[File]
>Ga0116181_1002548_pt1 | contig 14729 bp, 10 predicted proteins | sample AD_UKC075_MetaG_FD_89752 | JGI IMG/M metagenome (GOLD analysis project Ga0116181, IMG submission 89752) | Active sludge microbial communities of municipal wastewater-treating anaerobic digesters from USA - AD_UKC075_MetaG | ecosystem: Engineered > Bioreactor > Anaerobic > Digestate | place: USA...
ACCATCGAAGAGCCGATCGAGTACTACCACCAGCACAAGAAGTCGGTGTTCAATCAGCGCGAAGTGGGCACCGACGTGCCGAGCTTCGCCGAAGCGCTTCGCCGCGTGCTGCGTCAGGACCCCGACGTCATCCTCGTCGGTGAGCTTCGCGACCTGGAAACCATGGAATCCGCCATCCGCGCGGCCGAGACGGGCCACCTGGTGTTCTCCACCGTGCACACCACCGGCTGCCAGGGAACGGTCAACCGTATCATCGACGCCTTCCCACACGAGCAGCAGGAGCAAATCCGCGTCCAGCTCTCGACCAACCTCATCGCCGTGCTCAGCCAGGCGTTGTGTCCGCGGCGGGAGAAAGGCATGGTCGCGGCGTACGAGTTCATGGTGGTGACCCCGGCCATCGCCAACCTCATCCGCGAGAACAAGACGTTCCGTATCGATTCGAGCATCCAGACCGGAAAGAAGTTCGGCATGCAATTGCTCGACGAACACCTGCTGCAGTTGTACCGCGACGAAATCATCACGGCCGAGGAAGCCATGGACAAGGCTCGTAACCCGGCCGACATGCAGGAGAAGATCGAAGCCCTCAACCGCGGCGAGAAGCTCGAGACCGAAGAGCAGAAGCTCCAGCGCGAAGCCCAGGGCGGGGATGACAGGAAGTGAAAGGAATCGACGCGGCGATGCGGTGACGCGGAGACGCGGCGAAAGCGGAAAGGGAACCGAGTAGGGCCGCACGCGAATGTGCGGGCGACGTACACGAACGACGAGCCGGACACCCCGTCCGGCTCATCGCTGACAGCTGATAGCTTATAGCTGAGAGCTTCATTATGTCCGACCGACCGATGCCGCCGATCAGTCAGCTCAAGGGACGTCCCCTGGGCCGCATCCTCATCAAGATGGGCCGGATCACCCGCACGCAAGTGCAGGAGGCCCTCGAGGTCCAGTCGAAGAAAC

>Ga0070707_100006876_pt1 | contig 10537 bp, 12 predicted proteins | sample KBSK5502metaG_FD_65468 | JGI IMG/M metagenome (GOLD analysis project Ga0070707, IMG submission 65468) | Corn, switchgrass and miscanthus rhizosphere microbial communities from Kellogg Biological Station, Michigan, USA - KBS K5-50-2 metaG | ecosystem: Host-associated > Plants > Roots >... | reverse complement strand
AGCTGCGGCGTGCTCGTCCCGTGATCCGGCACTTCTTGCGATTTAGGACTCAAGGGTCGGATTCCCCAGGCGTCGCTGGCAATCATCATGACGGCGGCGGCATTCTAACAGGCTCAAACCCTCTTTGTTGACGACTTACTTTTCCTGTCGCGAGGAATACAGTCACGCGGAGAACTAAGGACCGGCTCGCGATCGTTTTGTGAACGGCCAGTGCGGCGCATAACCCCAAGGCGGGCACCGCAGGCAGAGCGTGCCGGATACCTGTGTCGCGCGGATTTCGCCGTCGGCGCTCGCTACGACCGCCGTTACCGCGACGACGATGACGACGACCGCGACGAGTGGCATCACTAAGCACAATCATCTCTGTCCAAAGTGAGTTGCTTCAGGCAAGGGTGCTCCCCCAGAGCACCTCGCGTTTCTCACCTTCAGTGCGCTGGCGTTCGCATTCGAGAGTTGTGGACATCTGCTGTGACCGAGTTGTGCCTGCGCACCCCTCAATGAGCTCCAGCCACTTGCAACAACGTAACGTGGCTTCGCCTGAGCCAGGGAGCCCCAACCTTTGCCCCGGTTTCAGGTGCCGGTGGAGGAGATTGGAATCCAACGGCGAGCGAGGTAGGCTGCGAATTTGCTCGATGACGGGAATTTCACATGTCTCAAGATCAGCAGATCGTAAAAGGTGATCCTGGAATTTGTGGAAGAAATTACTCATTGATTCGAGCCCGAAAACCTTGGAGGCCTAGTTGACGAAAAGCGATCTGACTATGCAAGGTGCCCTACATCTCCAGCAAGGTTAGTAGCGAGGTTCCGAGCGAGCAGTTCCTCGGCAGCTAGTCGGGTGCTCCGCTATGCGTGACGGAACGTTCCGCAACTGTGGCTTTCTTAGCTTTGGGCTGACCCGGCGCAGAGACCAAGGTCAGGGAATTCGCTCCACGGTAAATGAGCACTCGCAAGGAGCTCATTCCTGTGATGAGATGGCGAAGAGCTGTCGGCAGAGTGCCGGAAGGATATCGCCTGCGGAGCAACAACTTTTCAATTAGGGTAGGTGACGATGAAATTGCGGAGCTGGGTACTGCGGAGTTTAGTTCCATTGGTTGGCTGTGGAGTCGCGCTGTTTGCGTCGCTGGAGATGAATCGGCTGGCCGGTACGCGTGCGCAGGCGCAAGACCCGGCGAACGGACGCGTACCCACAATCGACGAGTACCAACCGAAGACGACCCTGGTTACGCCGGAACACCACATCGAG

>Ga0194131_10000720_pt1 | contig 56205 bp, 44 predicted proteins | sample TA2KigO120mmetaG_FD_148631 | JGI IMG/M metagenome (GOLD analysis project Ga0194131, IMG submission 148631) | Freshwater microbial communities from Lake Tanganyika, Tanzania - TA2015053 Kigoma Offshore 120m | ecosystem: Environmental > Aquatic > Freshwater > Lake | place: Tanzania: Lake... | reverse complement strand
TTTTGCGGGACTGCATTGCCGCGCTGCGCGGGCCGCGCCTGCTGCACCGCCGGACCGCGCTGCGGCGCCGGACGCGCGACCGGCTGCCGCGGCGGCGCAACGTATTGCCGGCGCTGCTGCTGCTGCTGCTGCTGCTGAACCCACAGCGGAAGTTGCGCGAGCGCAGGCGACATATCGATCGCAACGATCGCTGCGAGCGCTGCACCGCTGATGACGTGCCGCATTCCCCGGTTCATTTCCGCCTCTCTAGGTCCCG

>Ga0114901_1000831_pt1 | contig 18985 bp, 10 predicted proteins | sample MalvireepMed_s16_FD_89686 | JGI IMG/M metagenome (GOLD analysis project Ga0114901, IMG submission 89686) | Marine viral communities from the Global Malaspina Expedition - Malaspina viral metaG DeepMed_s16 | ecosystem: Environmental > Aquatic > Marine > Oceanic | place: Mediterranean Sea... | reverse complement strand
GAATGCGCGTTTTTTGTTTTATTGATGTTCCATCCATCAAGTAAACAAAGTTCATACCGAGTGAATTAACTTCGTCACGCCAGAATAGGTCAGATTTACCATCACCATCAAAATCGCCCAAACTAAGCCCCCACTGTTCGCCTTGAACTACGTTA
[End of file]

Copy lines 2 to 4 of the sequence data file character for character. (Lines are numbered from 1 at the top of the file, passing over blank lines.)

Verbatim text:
ACCATCGAAGAGCCGATCGAGTACTACCACCAGCACAAGAAGTCGGTGTTCAATCAGCGCGAAGTGGGCACCGACGTGCCGAGCTTCGCCGAAGCGCTTCGCCGCGTGCTGCGTCAGGACCCCGACGTCATCCTCGTCGGTGAGCTTCGCGACCTGGAAACCATGGAATCCGCCATCCGCGCGGCCGAGACGGGCCACCTGGTGTTCTCCACCGTGCACACCACCGGCTGCCAGGGAACGGTCAACCGTATCATCGACGCCTTCCCACACGAGCAGCAGGAGCAAATCCGCGTCCAGCTCTCGACCAACCTCATCGCCGTGCTCAGCCAGGCGTTGTGTCCGCGGCGGGAGAAAGGCATGGTCGCGGCGTACGAGTTCATGGTGGTGACCCCGGCCATCGCCAACCTCATCCGCGAGAACAAGACGTTCCGTATCGATTCGAGCATCCAGACCGGAAAGAAGTTCGGCATGCAATTGCTCGACGAACACCTGCTGCAGTTGTACCGCGACGAAATCATCACGGCCGAGGAAGCCATGGACAAGGCTCGTAACCCGGCCGACATGCAGGAGAAGATCGAAGCCCTCAACCGCGGCGAGAAGCTCGAGACCGAAGAGCAGAAGCTCCAGCGCGAAGCCCAGGGCGGGGATGACAGGAAGTGAAAGGAATCGACGCGGCGATGCGGTGACGCGGAGACGCGGCGAAAGCGGAAAGGGAACCGAGTAGGGCCGCACGCGAATGTGCGGGCGACGTACACGAACGACGAGCCGGACACCCCGTCCGGCTCATCGCTGACAGCTGATAGCTTATAGCTGAGAGCTTCATTATGTCCGACCGACCGATGCCGCCGATCAGTCAGCTCAAGGGACGTCCCCTGGGCCGCATCCTCATCAAGATGGGCCGGATCACCCGCACGCAAGTGCAGGAGGCCCTCGAGGTCCAGTCGAAGAAAC

>Ga0070707_100006876_pt1 | contig 10537 bp, 12 predicted proteins | sample KBSK5502metaG_FD_65468 | JGI IMG/M metagenome (GOLD analysis project Ga0070707, IMG submission 65468) | Corn, switchgrass and miscanthus rhizosphere microbial communities from Kellogg Biological Station, Michigan, USA - KBS K5-50-2 metaG | ecosystem: Host-associated > Plants > Roots >... | reverse complement strand
AGCTGCGGCGTGCTCGTCCCGTGATCCGGCACTTCTTGCGATTTAGGACTCAAGGGTCGGATTCCCCAGGCGTCGCTGGCAATCATCATGACGGCGGCGGCATTCTAACAGGCTCAAACCCTCTTTGTTGACGACTTACTTTTCCTGTCGCGAGGAATACAGTCACGCGGAGAACTAAGGACCGGCTCGCGATCGTTTTGTGAACGGCCAGTGCGGCGCATAACCCCAAGGCGGGCACCGCAGGCAGAGCGTGCCGGATACCTGTGTCGCGCGGATTTCGCCGTCGGCGCTCGCTACGACCGCCGTTACCGCGACGACGATGACGACGACCGCGACGAGTGGCATCACTAAGCACAATCATCTCTGTCCAAAGTGAGTTGCTTCAGGCAAGGGTGCTCCCCCAGAGCACCTCGCGTTTCTCACCTTCAGTGCGCTGGCGTTCGCATTCGAGAGTTGTGGACATCTGCTGTGACCGAGTTGTGCCTGCGCACCCCTCAATGAGCTCCAGCCACTTGCAACAACGTAACGTGGCTTCGCCTGAGCCAGGGAGCCCCAACCTTTGCCCCGGTTTCAGGTGCCGGTGGAGGAGATTGGAATCCAACGGCGAGCGAGGTAGGCTGCGAATTTGCTCGATGACGGGAATTTCACATGTCTCAAGATCAGCAGATCGTAAAAGGTGATCCTGGAATTTGTGGAAGAAATTACTCATTGATTCGAGCCCGAAAACCTTGGAGGCCTAGTTGACGAAAAGCGATCTGACTATGCAAGGTGCCCTACATCTCCAGCAAGGTTAGTAGCGAGGTTCCGAGCGAGCAGTTCCTCGGCAGCTAGTCGGGTGCTCCGCTATGCGTGACGGAACGTTCCGCAACTGTGGCTTTCTTAGCTTTGGGCTGACCCGGCGCAGAGACCAAGGTCAGGGAATTCGCTCCACGGTAAATGAGCACTCGCAAGGAGCTCATTCCTGTGATGAGATGGCGAAGAGCTGTCGGCAGAGTGCCGGAAGGATATCGCCTGCGGAGCAACAACTTTTCAATTAGGGTAGGTGACGATGAAATTGCGGAGCTGGGTACTGCGGAGTTTAGTTCCATTGGTTGGCTGTGGAGTCGCGCTGTTTGCGTCGCTGGAGATGAATCGGCTGGCCGGTACGCGTGCGCAGGCGCAAGACCCGGCGAACGGACGCGTACCCACAATCGACGAGTACCAACCGAAGACGACCCTGGTTACGCCGGAACACCACATCGAG